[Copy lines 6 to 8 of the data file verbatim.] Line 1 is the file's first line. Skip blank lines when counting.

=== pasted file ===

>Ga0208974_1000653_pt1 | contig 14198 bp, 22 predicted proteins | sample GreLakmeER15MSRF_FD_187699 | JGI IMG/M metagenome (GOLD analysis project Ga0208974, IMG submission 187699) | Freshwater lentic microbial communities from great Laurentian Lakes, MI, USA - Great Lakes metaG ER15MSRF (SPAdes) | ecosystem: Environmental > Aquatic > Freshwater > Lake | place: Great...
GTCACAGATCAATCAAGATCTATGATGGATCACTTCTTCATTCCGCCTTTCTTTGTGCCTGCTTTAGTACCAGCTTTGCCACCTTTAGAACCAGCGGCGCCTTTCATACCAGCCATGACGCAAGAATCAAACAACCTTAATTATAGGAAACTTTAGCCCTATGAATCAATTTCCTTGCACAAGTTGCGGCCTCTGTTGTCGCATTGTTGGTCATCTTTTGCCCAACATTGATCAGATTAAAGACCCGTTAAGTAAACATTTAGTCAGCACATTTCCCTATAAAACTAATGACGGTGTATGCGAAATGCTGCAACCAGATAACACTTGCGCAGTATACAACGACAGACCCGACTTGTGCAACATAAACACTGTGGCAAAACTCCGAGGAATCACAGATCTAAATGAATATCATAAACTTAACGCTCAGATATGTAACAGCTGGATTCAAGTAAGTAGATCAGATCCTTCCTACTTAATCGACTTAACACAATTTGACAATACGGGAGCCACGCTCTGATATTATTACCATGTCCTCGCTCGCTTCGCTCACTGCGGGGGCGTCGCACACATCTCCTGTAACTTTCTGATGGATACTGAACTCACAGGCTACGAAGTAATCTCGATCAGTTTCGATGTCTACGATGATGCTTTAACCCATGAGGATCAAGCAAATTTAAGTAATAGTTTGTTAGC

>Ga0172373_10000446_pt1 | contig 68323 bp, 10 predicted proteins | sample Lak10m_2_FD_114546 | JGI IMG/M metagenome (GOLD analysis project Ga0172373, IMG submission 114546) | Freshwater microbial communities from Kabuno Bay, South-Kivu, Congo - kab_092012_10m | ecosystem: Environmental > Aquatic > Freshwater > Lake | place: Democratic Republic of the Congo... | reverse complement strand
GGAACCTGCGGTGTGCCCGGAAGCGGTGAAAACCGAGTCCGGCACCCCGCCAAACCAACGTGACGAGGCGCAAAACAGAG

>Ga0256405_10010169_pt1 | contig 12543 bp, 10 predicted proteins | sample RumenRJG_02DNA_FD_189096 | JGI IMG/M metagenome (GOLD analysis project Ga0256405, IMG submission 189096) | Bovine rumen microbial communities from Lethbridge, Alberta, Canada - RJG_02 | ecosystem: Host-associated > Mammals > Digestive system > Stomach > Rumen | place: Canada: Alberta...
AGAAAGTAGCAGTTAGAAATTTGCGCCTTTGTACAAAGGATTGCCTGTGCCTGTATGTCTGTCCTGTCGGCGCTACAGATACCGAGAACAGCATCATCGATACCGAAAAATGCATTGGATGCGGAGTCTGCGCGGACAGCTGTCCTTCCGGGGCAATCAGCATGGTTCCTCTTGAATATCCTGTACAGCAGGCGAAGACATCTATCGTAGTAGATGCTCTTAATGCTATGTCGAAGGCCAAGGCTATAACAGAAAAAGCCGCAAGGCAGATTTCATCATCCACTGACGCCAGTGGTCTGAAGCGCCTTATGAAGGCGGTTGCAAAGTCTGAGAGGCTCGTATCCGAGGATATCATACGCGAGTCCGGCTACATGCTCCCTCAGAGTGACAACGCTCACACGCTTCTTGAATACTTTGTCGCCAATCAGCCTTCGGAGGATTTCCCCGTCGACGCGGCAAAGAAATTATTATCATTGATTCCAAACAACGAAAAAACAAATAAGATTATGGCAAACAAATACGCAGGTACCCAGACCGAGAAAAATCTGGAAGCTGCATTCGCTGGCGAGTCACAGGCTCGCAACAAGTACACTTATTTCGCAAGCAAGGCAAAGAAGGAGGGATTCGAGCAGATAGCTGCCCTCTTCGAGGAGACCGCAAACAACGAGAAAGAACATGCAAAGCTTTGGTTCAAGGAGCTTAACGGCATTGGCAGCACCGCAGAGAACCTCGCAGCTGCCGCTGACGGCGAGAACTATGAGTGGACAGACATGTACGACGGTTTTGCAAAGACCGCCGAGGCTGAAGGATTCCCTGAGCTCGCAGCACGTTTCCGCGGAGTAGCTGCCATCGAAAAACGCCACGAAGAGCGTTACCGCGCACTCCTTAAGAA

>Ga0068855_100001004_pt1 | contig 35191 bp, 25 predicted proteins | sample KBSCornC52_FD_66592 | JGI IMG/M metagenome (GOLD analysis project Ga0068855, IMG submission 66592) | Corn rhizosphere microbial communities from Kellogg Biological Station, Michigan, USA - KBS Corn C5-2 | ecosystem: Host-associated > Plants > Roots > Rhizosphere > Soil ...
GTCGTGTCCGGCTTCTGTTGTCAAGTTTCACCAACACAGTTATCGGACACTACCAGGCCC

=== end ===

AGAAAGTAGCAGTTAGAAATTTGCGCCTTTGTACAAAGGATTGCCTGTGCCTGTATGTCTGTCCTGTCGGCGCTACAGATACCGAGAACAGCATCATCGATACCGAAAAATGCATTGGATGCGGAGTCTGCGCGGACAGCTGTCCTTCCGGGGCAATCAGCATGGTTCCTCTTGAATATCCTGTACAGCAGGCGAAGACATCTATCGTAGTAGATGCTCTTAATGCTATGTCGAAGGCCAAGGCTATAACAGAAAAAGCCGCAAGGCAGATTTCATCATCCACTGACGCCAGTGGTCTGAAGCGCCTTATGAAGGCGGTTGCAAAGTCTGAGAGGCTCGTATCCGAGGATATCATACGCGAGTCCGGCTACATGCTCCCTCAGAGTGACAACGCTCACACGCTTCTTGAATACTTTGTCGCCAATCAGCCTTCGGAGGATTTCCCCGTCGACGCGGCAAAGAAATTATTATCATTGATTCCAAACAACGAAAAAACAAATAAGATTATGGCAAACAAATACGCAGGTACCCAGACCGAGAAAAATCTGGAAGCTGCATTCGCTGGCGAGTCACAGGCTCGCAACAAGTACACTTATTTCGCAAGCAAGGCAAAGAAGGAGGGATTCGAGCAGATAGCTGCCCTCTTCGAGGAGACCGCAAACAACGAGAAAGAACATGCAAAGCTTTGGTTCAAGGAGCTTAACGGCATTGGCAGCACCGCAGAGAACCTCGCAGCTGCCGCTGACGGCGAGAACTATGAGTGGACAGACATGTACGACGGTTTTGCAAAGACCGCCGAGGCTGAAGGATTCCCTGAGCTCGCAGCACGTTTCCGCGGAGTAGCTGCCATCGAAAAACGCCACGAAGAGCGTTACCGCGCACTCCTTAAGAA

>Ga0068855_100001004_pt1 | contig 35191 bp, 25 predicted proteins | sample KBSCornC52_FD_66592 | JGI IMG/M metagenome (GOLD analysis project Ga0068855, IMG submission 66592) | Corn rhizosphere microbial communities from Kellogg Biological Station, Michigan, USA - KBS Corn C5-2 | ecosystem: Host-associated > Plants > Roots > Rhizosphere > Soil ...
GTCGTGTCCGGCTTCTGTTGTCAAGTTTCACCAACACAGTTATCGGACACTACCAGGCCC